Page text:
ZFIN ID: ZDB-PUB-160601-7
Development of a vestibular schwannoma xenograft zebrafish model for in vivo antitumor drug screening
Lee, H.J., Yang, Y.J., Jeong, S., Lee, J.D., Choi, S.Y., Jung, D.W., Moon, I.S.
Date: 2016
Source: The Laryngoscope   126(12): E409-E415 (Journal)
Registered Authors: Choi, Seok-Yong
Keywords: Vestibular schwannoma, animal model, xenograft, zebrafish
MeSH Terms:
  • Animals
  • Disease Models, Animal*
  • Drug Evaluation, Preclinical/methods*
  • Heterografts
  • Neuroma, Acoustic/drug therapy*
  • Zebrafish*
PubMed: 27242319 Full text @ Laryngoscope
The development of a simple, reliable, and cost-effective animal model greatly facilitates disease treatment. We aimed to establish a rapid, simple, and reproducible live zebrafish vestibular schwannoma xenograft model for antitumor drug screening.
We optimized each of the following conditions for tumor cell xenografts in zebrafish larvae: larval stage, incubation temperature, and injected cell number. We used NF2-/-mouse Schwann (SC4) cells and generated mCherry fluorescent protein-expressing cells prior to injection into zebrafish larvae. SC4 cells were counted using a fluorescence microscope, suspended in 10% fetal bovine serum, and injected into the center of the yolk sac using a microinjection system. The injected embryos were transferred to E3 medium (for zebrafish embryos), and subsequent tumor formation was observed by fluorescence microscopy over a 5-day period. To validate our model, xenografted embryos were transferred into 6-well plates (5 embryos per well) and treated with everolimus, a known antitumor drug.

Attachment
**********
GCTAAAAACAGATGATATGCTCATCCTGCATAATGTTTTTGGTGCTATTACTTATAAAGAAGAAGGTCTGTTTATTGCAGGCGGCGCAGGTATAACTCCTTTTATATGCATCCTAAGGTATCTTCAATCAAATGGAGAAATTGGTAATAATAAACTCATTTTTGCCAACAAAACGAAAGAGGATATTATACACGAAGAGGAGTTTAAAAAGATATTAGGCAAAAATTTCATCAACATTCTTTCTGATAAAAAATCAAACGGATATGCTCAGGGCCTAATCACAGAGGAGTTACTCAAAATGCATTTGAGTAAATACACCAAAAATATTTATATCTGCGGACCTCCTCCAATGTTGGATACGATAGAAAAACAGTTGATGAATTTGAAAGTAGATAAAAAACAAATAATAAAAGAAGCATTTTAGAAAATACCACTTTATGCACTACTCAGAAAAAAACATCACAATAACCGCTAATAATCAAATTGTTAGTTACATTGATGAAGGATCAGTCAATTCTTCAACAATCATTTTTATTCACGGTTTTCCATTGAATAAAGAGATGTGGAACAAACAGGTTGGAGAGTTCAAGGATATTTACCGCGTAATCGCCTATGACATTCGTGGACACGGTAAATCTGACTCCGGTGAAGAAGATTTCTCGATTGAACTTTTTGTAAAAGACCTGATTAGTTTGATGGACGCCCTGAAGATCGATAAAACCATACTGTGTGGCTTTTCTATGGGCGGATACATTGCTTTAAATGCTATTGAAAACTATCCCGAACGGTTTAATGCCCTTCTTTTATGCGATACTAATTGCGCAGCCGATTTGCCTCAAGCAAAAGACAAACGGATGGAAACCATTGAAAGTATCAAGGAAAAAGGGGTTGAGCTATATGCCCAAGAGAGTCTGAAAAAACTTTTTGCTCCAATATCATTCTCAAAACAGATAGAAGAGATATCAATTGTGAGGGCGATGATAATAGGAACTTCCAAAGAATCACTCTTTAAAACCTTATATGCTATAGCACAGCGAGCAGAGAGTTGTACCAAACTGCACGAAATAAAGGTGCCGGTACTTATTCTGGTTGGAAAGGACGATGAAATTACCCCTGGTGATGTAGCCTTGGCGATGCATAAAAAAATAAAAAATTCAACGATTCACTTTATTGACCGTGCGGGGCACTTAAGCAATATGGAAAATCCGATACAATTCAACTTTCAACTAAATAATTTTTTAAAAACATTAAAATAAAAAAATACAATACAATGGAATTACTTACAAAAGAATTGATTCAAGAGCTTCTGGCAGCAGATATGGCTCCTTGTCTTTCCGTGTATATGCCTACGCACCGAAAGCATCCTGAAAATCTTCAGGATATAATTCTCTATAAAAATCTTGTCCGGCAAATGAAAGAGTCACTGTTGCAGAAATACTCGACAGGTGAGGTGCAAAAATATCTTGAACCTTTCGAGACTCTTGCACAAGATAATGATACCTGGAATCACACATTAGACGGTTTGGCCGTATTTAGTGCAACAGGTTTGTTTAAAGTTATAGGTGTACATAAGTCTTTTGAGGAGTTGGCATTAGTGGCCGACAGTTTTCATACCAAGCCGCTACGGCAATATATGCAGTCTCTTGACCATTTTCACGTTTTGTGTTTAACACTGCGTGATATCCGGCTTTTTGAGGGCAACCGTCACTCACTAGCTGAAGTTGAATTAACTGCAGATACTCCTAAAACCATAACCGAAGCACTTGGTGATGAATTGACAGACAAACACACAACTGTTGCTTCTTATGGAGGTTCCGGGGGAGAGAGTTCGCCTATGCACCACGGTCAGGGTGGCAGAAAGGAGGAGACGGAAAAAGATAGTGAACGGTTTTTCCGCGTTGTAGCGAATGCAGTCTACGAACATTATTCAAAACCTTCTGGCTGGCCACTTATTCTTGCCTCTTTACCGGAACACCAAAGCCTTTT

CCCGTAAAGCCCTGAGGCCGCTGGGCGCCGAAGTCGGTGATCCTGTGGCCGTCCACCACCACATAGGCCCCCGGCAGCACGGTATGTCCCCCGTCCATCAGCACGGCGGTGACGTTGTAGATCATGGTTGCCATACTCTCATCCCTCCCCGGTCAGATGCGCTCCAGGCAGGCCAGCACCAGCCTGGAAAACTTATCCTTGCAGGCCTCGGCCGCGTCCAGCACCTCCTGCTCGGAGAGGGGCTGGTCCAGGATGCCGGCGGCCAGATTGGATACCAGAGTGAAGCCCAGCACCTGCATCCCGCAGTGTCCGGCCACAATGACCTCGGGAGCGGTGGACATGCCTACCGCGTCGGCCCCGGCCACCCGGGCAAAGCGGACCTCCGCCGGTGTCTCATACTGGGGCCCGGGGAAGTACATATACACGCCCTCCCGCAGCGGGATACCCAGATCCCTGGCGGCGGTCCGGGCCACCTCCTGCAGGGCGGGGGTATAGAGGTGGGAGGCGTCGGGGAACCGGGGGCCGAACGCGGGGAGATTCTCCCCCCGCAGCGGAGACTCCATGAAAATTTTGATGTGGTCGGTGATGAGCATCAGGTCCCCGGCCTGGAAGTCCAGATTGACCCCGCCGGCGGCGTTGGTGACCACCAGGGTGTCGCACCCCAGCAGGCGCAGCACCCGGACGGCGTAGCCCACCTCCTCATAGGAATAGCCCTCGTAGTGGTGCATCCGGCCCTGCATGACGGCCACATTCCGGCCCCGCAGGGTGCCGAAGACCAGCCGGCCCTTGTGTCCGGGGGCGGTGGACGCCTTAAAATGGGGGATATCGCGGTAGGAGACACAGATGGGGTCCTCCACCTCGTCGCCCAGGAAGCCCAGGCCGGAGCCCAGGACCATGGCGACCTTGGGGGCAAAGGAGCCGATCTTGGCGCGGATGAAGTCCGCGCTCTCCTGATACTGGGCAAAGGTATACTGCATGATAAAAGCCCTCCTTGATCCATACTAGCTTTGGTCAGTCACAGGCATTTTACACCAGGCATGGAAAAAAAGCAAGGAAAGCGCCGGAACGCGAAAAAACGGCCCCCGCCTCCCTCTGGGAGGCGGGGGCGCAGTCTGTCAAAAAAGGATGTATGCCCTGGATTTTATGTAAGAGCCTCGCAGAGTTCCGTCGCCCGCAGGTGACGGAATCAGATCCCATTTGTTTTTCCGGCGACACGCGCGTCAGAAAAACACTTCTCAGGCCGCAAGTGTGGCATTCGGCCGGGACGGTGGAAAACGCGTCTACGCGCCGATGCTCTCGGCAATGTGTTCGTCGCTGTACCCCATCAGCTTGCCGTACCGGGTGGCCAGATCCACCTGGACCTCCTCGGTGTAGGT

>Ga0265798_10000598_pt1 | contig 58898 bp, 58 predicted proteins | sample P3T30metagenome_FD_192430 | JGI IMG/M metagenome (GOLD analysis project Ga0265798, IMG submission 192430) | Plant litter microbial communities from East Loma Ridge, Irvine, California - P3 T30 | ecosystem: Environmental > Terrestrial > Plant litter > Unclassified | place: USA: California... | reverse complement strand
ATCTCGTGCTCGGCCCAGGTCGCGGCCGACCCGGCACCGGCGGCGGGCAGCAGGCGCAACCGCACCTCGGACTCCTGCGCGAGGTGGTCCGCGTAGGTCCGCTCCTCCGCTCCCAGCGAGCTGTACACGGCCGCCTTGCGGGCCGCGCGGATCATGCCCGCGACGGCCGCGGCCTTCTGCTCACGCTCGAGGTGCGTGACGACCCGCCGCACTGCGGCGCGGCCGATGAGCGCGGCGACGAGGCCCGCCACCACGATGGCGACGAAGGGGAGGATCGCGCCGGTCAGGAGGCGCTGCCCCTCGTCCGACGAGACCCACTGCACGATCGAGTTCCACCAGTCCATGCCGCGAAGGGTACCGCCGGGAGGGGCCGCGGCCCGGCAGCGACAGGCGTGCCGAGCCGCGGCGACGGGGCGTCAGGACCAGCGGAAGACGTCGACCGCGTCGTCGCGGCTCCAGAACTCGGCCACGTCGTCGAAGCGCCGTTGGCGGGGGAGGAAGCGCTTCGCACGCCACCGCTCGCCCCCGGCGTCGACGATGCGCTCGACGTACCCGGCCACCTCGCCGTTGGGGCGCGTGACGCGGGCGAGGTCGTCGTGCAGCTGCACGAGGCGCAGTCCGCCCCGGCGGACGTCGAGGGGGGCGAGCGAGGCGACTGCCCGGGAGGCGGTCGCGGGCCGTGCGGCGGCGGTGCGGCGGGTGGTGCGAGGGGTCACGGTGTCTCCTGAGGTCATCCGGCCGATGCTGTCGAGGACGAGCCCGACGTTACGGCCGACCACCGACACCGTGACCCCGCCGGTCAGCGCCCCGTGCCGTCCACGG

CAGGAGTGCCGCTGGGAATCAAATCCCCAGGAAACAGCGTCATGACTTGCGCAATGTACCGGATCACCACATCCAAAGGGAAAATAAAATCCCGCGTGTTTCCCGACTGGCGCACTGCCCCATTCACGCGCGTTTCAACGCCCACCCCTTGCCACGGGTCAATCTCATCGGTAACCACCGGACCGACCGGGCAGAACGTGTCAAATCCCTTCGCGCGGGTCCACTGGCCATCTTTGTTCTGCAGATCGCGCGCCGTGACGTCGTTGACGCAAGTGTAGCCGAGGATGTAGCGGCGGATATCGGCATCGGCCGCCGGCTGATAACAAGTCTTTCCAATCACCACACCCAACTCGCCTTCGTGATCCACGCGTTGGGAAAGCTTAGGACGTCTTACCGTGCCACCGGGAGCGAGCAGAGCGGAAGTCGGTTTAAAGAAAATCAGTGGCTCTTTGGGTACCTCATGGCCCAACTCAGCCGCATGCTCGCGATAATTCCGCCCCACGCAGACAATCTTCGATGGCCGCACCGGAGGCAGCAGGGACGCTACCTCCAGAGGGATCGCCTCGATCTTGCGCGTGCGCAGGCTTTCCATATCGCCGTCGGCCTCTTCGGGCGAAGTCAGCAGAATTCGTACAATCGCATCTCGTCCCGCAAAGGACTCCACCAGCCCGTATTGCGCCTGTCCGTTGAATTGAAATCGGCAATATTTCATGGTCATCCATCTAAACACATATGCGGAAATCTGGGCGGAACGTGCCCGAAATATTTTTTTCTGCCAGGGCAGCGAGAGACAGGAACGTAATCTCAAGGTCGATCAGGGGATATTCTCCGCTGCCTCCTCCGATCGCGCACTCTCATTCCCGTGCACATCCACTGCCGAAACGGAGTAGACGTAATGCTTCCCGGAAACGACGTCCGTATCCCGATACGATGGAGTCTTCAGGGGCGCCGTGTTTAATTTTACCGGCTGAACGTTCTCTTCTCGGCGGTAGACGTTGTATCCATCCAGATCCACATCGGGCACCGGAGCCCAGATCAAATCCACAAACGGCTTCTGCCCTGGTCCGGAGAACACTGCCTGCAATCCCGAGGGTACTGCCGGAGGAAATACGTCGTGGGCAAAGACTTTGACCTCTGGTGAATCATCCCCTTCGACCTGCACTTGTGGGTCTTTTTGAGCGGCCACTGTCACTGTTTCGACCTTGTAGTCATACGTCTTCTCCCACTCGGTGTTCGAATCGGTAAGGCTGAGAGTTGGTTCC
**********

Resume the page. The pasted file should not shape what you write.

mCherry fluorescent protein-expressing SC4 cells were successfully grafted into the yolk sacs of zebrafish embryos without any immunosuppressant treatment. At 2 days postinjection, the xenografted cells had grown into tumor masses. The optimal speed of tumor formation depended on the larval stage (30 hpf), incubation temperature (31°C), and injected cell number (200 cells). In preliminary tests, everolimus treatment yielded a > 20% reduction in the number of SC4 cells in the yolk.
Our in vivo model has the potential to greatly facilitate vestibular schwannoma treatment because of its speed, simplicity, reproducibility, and amenability to live imaging.
N/A. Laryngoscope, 2016.